At the beginning of Year 7 our year group was told there would be a school trip to Norway at the end of Year 8. I can’t tell you how excited me and my best friend Chloe* were! We signed up, paid our deposit and over the course of the next 18 months we excitedly talked about mountains, snow, abseiling, canoeing and building fires. We were the only girls going on the trip so we decided we’d have to really stick together and look after one another while we were out there.
One night with just six weeks to go before we flew off to this unexplored land, my mum walked into my room. She sat on my bed with me and said ‘Meg, I’m so sorry, I’ve just had a phone call from Chloe’s mum… She doesn’t want to go to Norway anymore.’ I remember throwing my face into my pillow and, that night, I sobbed my heart out for a very, very long time.
How could she DO this? WHY would she do this? I was cross, so upset and felt let down by my best friend.
The next day at school was painful. Although I didn’t want to talk to Chloe, deep down I was hoping she’d come up to me and apologise or give me an explanation as to why she’d suddenly pulled out. But Chloe never approached me that day. We sat apart in tutor for the first time since the start of Year 7 and I had lunch on my own in the canteen. I felt confused and let down.
Over the next few weeks I found someone else to go on the Norway trip with me, but it felt strange going without Chloe. I missed her when I was abseiling and I missed her when I was canoeing.
When Chloe passed me in the corridor with her new best friend I felt so much sadness and jealousy. I desperately missed Chloe at school, I felt absolutely lost without her. We never regained that friendship we once had. Why? Because neither of us would clear the air.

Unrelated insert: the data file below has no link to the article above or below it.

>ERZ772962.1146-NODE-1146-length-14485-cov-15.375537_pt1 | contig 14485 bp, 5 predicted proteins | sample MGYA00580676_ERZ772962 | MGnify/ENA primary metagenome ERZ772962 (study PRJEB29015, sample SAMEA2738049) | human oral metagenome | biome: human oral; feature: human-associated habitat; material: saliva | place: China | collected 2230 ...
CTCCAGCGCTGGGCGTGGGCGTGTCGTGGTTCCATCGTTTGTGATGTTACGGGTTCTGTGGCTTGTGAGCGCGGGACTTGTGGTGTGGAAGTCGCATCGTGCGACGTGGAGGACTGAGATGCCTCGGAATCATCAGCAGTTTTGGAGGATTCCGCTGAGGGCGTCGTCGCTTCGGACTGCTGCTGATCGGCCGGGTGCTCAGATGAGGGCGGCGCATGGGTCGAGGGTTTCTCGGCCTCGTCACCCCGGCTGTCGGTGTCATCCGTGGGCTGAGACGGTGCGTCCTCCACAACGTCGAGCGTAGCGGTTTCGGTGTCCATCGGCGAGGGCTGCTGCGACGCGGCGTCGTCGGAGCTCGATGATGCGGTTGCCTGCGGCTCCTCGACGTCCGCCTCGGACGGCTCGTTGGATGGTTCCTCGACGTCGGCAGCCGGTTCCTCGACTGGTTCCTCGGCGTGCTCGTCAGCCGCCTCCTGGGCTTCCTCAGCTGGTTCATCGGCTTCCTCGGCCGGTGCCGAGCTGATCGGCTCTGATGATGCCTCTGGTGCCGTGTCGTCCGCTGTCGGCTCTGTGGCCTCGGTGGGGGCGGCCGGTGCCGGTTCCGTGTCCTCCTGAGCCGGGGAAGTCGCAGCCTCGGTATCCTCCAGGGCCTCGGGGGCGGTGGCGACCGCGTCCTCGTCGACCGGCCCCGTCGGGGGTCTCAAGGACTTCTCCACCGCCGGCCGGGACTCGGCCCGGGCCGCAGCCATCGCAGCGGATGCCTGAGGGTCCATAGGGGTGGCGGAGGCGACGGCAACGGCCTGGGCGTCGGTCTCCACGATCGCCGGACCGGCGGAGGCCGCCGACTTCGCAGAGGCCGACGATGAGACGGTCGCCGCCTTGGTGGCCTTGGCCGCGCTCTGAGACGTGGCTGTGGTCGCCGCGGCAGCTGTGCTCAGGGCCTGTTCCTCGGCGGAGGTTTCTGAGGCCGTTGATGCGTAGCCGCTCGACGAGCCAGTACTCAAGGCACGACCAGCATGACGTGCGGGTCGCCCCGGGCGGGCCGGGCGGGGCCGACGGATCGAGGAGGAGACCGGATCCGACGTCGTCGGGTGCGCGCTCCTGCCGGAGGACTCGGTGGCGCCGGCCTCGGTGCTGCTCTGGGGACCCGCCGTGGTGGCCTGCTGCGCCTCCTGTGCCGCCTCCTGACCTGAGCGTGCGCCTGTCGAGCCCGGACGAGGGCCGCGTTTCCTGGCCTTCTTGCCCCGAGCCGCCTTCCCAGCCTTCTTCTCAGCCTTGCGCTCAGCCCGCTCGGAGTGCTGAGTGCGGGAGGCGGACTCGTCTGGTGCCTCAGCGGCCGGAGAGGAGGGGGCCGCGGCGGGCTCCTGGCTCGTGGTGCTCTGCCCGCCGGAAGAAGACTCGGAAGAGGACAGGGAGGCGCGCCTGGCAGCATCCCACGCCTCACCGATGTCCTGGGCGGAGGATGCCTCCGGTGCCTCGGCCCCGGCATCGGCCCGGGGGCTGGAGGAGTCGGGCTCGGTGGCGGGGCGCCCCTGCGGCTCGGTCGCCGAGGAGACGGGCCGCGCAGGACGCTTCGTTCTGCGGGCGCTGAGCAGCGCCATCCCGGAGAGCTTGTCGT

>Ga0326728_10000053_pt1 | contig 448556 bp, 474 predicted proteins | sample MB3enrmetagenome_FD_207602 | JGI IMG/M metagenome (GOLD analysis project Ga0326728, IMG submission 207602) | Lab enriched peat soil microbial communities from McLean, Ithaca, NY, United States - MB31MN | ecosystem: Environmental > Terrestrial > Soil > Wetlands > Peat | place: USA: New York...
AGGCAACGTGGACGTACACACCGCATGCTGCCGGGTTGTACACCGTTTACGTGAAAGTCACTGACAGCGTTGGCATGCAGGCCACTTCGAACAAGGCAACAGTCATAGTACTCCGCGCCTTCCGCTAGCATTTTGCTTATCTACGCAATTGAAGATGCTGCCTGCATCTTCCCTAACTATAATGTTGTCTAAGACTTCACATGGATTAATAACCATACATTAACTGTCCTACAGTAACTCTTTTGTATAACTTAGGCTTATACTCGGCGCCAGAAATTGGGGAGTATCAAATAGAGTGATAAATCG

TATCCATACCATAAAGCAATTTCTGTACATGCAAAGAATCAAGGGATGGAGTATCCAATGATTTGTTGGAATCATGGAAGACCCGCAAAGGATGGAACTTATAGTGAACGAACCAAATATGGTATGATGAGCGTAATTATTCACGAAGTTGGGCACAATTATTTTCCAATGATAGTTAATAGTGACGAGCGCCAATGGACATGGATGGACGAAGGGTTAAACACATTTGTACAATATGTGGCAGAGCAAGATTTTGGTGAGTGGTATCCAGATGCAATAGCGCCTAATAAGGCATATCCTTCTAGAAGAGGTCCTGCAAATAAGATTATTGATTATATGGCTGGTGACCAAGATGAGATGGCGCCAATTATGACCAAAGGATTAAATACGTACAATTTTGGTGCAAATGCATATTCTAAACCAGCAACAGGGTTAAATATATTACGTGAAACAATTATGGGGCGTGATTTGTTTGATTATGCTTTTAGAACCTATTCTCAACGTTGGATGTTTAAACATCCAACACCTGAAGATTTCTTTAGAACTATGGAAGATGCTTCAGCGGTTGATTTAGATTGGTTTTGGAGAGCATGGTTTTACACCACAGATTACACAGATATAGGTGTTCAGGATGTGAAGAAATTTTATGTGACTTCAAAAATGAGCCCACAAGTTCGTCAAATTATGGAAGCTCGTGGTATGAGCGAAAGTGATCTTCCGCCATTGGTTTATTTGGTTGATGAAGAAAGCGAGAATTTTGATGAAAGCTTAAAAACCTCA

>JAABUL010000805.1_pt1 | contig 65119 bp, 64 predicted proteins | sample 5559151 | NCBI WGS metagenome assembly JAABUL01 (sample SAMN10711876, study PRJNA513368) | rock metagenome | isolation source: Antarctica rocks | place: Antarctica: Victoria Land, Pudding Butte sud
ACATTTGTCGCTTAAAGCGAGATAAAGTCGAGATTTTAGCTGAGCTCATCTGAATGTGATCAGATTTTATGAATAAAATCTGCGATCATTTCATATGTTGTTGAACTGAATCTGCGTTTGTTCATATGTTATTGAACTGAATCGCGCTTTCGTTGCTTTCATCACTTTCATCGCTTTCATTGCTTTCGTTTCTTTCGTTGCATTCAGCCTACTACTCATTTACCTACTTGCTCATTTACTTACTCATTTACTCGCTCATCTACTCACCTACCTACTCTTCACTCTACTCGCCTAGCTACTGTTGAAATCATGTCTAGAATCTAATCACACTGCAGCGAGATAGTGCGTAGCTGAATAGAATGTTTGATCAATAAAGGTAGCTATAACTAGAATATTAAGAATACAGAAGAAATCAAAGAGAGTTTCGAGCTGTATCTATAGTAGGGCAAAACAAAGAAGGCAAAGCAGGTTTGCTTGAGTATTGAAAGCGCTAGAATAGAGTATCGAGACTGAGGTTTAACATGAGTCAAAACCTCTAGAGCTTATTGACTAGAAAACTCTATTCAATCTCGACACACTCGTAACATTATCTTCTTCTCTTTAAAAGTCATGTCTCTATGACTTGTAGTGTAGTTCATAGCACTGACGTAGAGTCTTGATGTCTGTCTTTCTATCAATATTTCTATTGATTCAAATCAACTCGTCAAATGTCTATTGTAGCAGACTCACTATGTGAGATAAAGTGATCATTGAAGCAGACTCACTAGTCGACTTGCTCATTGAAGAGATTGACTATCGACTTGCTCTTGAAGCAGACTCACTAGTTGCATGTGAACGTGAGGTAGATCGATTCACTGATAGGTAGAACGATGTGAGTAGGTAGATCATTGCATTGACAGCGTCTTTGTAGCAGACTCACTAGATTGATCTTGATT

When Chloe pulled out of the trip and ignored me at school it was like she wounded me, but every time I replayed it over and over in my mind I was picking at that wound. I wasn’t letting myself heal, I was only hurting myself.
Practicing the art of forgiveness
Throughout our lives we’re wounded by people. Some may be deep wounds, others may be scratches.
Someone once told me this: ‘When we don’t forgive, it’s like we’re locked away in a prison, but the key is on the inside. You can choose to release yourself and be free by forgiving.’
Forgiveness is not saying ‘I agree with what you’ve done’ and it’s not pretending we’re not hurt. It’s letting the bitterness go and about saying ‘I choose to stop picking at this wound you’ve given me, because I want to heal.’
If you tripped and cut your knee it would be important to clean your wound and remove any dirt to prevent infection. Forgiveness is like a cleansing, wiping away the dirt and preparing ourselves to heal.
Please don’t think that I’m suggesting forgiveness is easy. I find it really hard. When I remember things people have done that have hurt me, I’m suddenly churned up with old angry thoughts and frustrations. In that immediate moment I have to choose to let it go and ask God for His peace, otherwise I waste my day being caught up in frustration.
The challenge is, because we can’t forget, we must daily practise the art of forgiveness, which means that forgiveness is a lifestyle. We’re often taught the opposite:
- ‘Distance yourself from them.’
- ‘Give them the cold shoulder.’
- ‘Tell everyone what they did.’
- ‘Teach them a lesson.’
When someone does something wrong, don’t forget all of the things that they’ve done right. Whether we realise it or not, we all wound each other, we say and do things that hurt.
I don’t know whether you feel hurt at the moment. You might feel like you have a deep wound or maybe you have a fresh scratch. Choose to stop picking at that wound of yours, replaying over and over what’s hurt you. Choose to forgive and let yourself begin to heal.